Behold the first trailer for Slash, a new film from Clay Liford (Wuss) about a young erotic fan fic writer who runs the traditional gamut of all young cinematic nerds: first he’s shamed by his popular peers, then he discovers a larger world which contains people who accept him for his interests as well as who he is,…
Rule 34 is a foundational principle of the internet. The idea is simple: if something exists, porn of that something must also exist.
This might be the best Superman fan-fiction I’ve ever seen. Hell, it’s better than most of the Superman stories DC is putting out nowadays.
Fanfiction is one of the internet’s most reviled and beloved genres. Its authors write tales set in their favorite pop culture worlds, from Star Trek and X-Files, to Hogwarts and boy band concerts. For every fic that’s embarrassingly bad, there are thousands more that are brilliant and well-written. Here’s how to hunt…
Now you can find out! Ever since I found it, I have been completely unable to stop clicking the “generate tag” button on the AO3 Tag Generator. Full warning: Not only are a some of these NSFW, even the ones that aren’t will break your brain.
One of the glorious things about the Internet is how easy it is for fans of certain stories to share the fiction, comics, illustrations, and movies that they’ve created themselves. And sometimes, that fiction is as great as (or brilliantly skewers) the official works that inspired it. What are your favorite fan works?
What is the most popular work fanfic on Archive of Our Own? Tumblr user Touka-Tokyo used the site’s “kudos” system — basically a “like” — it’s the masterpiece of hardcore Guardians of the Galaxy erotica story “I Am Groot” by sherlocksmyth. Sometimes the simplest jokes really are the best.
Don’t even try to deny it. There’s a void in your life that can only be filled by hearing erotic tales about the characters in Michael Crichton’s Jurassic Park novel, written by brilliant authors and read by the amazing Baruch Porras-Hernandez. And now, if you’re in San Francisco, you can get your wish.
When The X-Files debuted, nobody knew the small, weird show would be a success. But it had something better than a marketing blitz: It had the internet as a way to connect people who wanted to believe.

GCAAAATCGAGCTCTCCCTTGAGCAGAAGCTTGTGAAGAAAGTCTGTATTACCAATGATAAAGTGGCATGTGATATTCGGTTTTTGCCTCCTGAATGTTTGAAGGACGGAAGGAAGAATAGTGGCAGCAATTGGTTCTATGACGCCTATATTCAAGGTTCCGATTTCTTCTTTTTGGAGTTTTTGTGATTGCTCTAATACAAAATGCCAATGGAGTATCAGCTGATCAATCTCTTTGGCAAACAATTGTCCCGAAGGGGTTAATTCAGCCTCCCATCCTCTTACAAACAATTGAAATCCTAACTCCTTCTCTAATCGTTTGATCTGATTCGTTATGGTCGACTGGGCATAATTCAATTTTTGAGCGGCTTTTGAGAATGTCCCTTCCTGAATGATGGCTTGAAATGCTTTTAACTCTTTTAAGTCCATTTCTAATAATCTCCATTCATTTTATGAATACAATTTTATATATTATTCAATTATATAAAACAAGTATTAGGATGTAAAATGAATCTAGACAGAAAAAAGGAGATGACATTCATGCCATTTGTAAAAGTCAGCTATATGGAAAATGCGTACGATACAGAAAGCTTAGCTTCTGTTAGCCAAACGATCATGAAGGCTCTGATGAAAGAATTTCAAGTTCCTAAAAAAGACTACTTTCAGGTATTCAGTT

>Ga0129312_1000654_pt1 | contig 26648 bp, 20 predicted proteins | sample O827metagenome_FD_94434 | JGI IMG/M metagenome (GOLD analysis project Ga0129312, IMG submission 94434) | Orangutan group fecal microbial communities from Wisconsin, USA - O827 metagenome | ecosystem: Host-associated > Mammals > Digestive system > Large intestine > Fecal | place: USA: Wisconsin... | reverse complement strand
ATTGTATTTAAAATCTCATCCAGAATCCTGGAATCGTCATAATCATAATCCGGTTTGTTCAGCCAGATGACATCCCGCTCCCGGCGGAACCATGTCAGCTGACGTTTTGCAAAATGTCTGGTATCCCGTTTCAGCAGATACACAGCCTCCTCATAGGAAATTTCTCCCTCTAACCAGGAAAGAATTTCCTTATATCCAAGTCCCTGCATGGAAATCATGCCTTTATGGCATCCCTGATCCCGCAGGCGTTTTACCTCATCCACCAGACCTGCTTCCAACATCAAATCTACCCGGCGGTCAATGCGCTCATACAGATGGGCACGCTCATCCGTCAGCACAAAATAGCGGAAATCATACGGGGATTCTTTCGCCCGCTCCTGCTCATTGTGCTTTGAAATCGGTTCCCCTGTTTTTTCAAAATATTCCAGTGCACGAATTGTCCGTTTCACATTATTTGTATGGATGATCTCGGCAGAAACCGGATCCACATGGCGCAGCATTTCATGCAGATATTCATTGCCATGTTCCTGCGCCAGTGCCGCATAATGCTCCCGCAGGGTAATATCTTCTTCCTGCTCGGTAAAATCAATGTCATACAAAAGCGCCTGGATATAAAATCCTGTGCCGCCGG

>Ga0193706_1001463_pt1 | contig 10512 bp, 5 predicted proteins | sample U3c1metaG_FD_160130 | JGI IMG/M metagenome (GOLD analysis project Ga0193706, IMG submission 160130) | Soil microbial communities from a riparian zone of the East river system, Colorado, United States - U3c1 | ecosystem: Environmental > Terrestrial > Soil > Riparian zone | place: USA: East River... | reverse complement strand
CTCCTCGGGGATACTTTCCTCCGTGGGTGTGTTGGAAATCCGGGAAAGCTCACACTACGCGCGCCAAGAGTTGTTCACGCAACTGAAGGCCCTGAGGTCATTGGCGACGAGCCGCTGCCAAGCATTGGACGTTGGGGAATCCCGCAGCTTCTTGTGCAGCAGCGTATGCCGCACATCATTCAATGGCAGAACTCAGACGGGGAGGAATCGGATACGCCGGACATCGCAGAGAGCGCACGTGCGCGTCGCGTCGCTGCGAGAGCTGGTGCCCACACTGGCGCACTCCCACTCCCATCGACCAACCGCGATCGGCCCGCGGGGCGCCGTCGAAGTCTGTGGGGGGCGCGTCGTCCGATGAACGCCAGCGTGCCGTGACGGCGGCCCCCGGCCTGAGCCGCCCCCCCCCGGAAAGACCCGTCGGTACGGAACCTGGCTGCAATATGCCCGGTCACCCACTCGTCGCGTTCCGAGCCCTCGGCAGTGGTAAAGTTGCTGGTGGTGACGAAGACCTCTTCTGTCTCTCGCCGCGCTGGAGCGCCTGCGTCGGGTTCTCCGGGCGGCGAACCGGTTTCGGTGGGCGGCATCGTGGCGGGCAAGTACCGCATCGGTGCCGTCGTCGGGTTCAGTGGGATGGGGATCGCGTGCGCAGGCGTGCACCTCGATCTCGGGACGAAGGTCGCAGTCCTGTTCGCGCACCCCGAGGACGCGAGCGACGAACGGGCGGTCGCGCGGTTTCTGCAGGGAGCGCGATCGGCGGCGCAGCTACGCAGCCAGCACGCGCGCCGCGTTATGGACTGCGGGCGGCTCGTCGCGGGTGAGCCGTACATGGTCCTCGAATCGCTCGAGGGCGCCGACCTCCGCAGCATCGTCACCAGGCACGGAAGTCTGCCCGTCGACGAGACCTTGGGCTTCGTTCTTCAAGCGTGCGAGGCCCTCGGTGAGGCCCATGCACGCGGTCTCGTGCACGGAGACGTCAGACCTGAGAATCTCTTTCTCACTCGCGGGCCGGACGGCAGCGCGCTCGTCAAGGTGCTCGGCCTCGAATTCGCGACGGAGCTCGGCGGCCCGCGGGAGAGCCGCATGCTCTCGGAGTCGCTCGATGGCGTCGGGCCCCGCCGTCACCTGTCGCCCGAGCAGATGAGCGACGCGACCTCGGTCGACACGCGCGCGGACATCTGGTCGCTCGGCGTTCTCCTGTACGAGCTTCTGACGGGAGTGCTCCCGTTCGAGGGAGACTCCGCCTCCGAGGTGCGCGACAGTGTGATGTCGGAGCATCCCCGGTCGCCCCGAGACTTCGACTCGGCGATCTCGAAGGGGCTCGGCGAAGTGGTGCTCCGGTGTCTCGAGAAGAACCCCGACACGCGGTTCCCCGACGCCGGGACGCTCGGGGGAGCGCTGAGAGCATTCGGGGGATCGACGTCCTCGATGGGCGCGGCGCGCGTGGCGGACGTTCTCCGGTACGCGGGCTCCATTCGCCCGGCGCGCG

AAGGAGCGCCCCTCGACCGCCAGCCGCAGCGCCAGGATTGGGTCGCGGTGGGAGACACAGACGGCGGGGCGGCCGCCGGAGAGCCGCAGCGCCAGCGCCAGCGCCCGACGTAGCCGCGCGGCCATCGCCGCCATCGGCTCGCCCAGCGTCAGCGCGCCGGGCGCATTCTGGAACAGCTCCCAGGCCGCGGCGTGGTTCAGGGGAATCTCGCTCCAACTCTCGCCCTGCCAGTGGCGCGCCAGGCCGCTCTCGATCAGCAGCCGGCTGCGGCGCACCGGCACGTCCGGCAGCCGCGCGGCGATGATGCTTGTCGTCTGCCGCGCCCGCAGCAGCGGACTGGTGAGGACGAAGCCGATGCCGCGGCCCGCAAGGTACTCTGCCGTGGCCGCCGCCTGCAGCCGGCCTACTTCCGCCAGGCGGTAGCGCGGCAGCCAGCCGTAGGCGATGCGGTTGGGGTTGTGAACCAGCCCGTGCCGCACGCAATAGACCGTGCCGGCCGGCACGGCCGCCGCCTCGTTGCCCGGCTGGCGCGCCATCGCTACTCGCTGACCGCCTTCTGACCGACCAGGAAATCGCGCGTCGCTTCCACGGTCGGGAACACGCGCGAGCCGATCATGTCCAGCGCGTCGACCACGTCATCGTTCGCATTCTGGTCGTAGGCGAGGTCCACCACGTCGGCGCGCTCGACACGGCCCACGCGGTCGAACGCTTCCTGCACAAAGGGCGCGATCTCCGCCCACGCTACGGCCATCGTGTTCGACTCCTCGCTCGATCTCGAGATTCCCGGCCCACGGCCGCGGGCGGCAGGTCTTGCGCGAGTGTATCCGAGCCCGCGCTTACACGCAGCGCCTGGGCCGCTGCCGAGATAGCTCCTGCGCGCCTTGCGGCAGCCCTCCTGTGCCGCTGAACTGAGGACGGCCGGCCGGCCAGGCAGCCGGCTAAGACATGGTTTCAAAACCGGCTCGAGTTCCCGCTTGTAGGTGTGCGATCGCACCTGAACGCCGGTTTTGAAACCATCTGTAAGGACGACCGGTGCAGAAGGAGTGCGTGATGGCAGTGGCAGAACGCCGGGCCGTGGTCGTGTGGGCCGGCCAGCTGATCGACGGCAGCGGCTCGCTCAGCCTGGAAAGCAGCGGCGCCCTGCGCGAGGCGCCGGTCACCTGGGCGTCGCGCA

【The following was originally posted on The Mary Sue (Abrams Media Network) and has been republished here with permission.】About a year ago, I went with friends to see a live reading of Welcome to Night Vale and was shocked by the amount of screaming coming from women in the audience.
We all have books that we pull out and thumb through the dog-eared pages of, over and over. But sometimes works created by fans can have just as much sticking power. Which fanfiction do you find yourself returning to over and over again, to revisit your favorite parts?
There are a lot of important courses that don't appear in the Hogwarts curriculum: math, science, history of the muggle world. But what about sexual education? What would happen if Professors Snape and McGonagall taught the young wizards and witches about birth control?
In her slam poem Fantastic Breasts and Where To Find Them, Brenna Twohy quickly gets to the heart of why so many people love their erotica attached to familiar fictional characters while powerfully critiquing certain types of mainstream pornography.
I'm going to start this real slow and lay out the facts: Knotting is a popular trend in fan fiction. It involves men having sex with men like wolves. And it often leads to male pregnancy, which leads to male delivery. And the people giving birth to feces-covered babies are often members of One Direction.
Sexuality is one of our most basic drives, but it's also fundamental to our identities as people. Which means sex is the subject of a million cliches, and tons of terrible writing. Not to mention, stupid prejudice. The good news? Science fiction and fantasy writers have a special opportunity to look at sex afresh.…
Today, we pitted Mockingjay against Catching Fire for the ultimate prize (bragging rights), closely observed a stunning showdown between two praying mantises, and pondered the legal ramifications of defamation of (fictional) characters.
Rebecca Tushnet is a law professor at Georgetown and one of the founders of the Organization for Transformative Works, a nonprofit that promotes and supports fanworks. She's here today to answer your questions today about fair use, fanworks, and the internet.
What do Gossip Girl, The Vampire Diaries, and Slaughterhouse-Five all have in common? Well, now people can write and sell completely legal fan fiction based on each of them, thanks to Amazon's Kindle Worlds program. This cannot end well.